We've all heard it (well us Canadian gyals have); the Blood Donors radio or TV ad with the sign off "it's in you to give." I have to admit every time I heard that commercial my response was "NO it's in me to live!" But around this time last year my dad decided it was time to bring me along with him to his appointment. I refused but was made to anyways.
I swear I thought my arm was going to separate from my body and rub away before I got there! I'm not afraid of needles but I'm not a huge fan either (but really who is?). So my dad told me to chill out and just do it. So I got there signed up with them (and got a donor card; which I'm actually really proud of now) and they give you a little binder to glance at which just gives you some overview of whats going on. Remember you are NOT trapped; if you change your mind at anytime, even if they are just about to prick you with the needle, you can stop and leave. They aren't going to force you to stay!
So once you check in they prick your finger to check your iron levels in your blood and they need it to be higher than 124 (not sure the measurement unit) and mine is always higher than that. If it's lower they will probably just tell you that you can't give blood today and to either eat more iron or check with your doctor to see if you are anemic.
You then fill out a questionnaire about where you may have lived and a bunch of other stuff. Then there are more personal questions that they take you into a room to ask and there they take your blood pressure (120/80 is the "good" number but it has been said that 115/75 is better--incase you're curious). --side note-- If you are interested in your everyday blood pressure there are at home machines which don't cost a lot or if you pop into a pharmacy or Wal Mart/Shoppers they have the machines where you either insert your forearm or upper arm.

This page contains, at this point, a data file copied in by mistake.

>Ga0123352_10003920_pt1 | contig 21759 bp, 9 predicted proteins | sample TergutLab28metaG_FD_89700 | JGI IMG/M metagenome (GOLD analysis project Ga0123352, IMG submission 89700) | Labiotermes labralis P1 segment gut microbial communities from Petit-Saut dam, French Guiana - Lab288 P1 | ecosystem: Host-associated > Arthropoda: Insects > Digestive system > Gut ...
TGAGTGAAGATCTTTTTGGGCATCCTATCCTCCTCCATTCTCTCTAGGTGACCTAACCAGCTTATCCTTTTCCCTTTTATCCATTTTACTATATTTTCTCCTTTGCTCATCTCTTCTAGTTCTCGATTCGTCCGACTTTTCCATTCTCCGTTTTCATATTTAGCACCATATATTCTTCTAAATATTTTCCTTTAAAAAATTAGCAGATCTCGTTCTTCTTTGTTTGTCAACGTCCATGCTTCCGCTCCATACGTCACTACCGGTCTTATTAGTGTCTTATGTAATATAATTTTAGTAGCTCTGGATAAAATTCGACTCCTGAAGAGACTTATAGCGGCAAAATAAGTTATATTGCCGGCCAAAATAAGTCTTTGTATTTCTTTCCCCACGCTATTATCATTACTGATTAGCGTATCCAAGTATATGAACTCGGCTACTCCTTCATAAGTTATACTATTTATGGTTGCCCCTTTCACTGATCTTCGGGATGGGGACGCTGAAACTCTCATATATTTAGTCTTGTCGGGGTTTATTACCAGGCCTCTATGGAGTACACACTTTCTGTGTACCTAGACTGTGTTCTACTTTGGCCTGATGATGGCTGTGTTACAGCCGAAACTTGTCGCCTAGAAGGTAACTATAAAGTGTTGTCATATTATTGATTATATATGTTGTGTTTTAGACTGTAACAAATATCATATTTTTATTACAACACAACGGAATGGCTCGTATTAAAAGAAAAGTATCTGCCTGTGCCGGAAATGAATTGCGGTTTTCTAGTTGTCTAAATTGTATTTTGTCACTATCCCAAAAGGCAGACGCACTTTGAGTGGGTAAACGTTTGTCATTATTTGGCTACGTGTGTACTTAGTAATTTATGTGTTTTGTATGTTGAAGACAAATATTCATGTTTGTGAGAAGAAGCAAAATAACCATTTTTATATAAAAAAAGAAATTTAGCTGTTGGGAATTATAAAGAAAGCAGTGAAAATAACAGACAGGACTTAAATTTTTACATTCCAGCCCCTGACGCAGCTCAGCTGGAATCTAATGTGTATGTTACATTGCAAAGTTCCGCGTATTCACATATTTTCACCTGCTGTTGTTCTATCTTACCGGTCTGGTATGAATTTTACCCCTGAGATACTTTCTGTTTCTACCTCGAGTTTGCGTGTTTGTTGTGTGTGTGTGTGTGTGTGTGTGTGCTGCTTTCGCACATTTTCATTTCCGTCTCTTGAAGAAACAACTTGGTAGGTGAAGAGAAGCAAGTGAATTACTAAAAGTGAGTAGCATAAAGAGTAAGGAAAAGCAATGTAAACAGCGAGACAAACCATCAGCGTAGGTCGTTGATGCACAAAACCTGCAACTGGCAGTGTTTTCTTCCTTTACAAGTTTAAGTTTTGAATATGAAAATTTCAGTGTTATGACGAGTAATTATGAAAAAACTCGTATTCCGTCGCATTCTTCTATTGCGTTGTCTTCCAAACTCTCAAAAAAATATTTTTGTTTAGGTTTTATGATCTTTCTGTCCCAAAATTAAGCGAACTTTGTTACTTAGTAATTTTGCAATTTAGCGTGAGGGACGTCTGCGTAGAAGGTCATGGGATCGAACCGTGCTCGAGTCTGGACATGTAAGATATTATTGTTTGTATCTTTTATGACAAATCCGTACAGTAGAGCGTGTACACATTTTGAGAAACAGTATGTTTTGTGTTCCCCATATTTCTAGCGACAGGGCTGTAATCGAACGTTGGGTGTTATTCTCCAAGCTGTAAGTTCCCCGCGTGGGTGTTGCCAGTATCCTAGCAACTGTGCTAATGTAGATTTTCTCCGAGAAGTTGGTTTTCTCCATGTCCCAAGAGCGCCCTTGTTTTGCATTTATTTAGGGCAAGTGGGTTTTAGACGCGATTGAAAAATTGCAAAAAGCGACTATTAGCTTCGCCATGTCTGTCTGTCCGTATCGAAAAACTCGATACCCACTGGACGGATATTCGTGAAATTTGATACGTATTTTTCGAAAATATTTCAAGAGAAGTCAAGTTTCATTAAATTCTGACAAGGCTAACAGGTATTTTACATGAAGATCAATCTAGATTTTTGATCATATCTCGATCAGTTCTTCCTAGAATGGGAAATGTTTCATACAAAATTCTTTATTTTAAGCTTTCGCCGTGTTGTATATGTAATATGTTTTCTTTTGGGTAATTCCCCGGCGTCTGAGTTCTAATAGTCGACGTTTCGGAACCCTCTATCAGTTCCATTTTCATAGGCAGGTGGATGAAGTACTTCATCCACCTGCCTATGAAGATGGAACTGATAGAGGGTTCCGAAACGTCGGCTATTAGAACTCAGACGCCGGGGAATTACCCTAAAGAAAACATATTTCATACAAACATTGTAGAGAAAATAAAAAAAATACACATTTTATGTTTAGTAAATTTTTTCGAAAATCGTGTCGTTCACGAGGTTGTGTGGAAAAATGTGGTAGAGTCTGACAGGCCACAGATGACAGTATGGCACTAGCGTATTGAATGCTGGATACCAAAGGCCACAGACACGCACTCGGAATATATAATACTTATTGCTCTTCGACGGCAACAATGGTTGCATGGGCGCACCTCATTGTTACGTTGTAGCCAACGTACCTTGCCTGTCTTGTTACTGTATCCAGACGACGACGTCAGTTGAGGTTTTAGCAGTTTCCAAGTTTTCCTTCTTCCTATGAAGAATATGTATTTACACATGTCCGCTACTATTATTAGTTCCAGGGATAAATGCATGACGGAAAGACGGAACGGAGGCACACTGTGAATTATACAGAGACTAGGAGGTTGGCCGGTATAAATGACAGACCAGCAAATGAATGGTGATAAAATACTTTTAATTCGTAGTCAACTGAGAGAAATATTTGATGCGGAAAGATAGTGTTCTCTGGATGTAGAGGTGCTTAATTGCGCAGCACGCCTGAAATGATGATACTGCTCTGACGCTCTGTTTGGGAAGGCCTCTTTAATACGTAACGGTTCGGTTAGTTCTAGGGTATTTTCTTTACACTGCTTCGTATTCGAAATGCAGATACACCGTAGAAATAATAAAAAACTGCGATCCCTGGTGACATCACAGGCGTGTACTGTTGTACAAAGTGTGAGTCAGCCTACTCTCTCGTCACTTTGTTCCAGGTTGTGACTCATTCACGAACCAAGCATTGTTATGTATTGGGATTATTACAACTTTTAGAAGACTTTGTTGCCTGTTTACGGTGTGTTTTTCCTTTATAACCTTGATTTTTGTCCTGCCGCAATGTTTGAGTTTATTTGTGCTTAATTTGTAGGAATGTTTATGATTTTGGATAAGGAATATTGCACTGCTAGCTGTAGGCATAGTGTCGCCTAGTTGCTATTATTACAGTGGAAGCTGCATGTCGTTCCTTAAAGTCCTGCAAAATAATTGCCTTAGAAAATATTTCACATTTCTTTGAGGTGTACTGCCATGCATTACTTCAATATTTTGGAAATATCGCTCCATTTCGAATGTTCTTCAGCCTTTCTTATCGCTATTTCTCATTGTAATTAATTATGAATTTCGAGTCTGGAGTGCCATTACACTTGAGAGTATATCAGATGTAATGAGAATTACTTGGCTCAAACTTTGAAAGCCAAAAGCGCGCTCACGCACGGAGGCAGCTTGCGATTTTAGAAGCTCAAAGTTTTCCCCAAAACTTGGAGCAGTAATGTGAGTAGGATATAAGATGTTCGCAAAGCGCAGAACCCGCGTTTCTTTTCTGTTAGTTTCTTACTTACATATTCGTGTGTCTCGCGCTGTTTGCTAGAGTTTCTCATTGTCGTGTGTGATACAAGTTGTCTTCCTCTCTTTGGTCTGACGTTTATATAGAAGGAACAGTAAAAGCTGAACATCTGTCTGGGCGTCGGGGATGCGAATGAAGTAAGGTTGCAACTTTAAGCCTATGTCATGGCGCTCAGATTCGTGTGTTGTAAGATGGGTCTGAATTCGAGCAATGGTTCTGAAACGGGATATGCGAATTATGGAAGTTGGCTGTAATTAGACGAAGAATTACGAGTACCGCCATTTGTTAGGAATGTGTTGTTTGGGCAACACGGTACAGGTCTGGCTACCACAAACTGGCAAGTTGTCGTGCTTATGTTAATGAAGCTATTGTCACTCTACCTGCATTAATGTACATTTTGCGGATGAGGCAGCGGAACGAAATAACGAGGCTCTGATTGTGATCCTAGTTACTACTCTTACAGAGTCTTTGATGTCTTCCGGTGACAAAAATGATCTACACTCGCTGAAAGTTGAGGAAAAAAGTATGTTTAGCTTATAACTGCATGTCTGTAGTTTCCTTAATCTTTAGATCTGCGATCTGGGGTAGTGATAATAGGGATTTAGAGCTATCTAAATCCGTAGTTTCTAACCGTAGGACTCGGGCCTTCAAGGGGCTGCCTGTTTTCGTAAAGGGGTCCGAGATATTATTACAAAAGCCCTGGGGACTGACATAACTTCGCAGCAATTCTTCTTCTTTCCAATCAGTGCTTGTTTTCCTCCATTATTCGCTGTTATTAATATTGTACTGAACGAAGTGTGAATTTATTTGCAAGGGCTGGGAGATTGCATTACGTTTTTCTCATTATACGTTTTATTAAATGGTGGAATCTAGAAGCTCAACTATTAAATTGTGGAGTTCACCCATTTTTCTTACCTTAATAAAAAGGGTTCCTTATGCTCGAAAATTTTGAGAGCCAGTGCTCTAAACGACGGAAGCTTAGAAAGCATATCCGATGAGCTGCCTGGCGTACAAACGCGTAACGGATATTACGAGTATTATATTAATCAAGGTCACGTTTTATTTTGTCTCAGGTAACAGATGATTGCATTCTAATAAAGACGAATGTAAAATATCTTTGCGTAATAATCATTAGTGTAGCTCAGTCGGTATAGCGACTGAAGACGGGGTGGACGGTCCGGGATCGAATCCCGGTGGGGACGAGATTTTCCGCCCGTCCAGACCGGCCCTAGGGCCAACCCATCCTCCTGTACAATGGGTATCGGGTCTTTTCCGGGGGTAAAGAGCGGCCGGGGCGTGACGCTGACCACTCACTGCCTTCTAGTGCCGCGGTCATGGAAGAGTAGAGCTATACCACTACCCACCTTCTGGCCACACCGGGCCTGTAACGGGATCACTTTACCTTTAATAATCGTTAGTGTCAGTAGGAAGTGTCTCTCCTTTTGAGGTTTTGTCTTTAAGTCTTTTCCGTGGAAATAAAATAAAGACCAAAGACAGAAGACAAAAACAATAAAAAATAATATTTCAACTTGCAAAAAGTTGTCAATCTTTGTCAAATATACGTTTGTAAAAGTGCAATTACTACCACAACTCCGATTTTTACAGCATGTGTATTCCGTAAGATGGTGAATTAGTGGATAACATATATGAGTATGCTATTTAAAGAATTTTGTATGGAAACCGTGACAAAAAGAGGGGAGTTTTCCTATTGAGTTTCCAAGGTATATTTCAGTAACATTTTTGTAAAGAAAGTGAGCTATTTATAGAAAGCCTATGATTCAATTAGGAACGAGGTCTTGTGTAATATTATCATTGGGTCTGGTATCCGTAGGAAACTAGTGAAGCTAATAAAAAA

Then after that little chitchat you are taken to the chair and they take your blood. The problem I have is that I have small veins and they always have a little difficulty finding the one they want to use but don't worry they don't just keep jabbing you lol they wait until they find what they want and then a little prick and you're donating!
Now an important note, your blood type. This is noted somewhere in your medical documents that you or your parents have and some are more common than others and some have more benefit. For example, I am O Negative which is labelled as "universal donor" because everyone in the world no matter what their blood type can receive O Negative blood in an emergency (or anytime for that matter). But I can only receive my own type.
So the reason my dad wants me to donate is because the Canadian Blood Services are always asking for my blood. It's especially good to donate before long weekends if that's how your appointments work out (you go every 2-3 months) because of the accidents that occur over that time. And also something that was pointed out to me and that I'm constantly reminded of is that your ONE TIME donation, can help up to EIGHT, I repeat, EIGHT (8) people. And I think that is enough to convince someone to take 30 minutes out of their day (or less) to do this.
It IS in your to GIVE; and to help others LIVE. So I hope that this has at least made you think about donating, even if you only do it once.
For you lovely Canadians here's the site & number you can contact for more information! http://www.bloodservices.ca/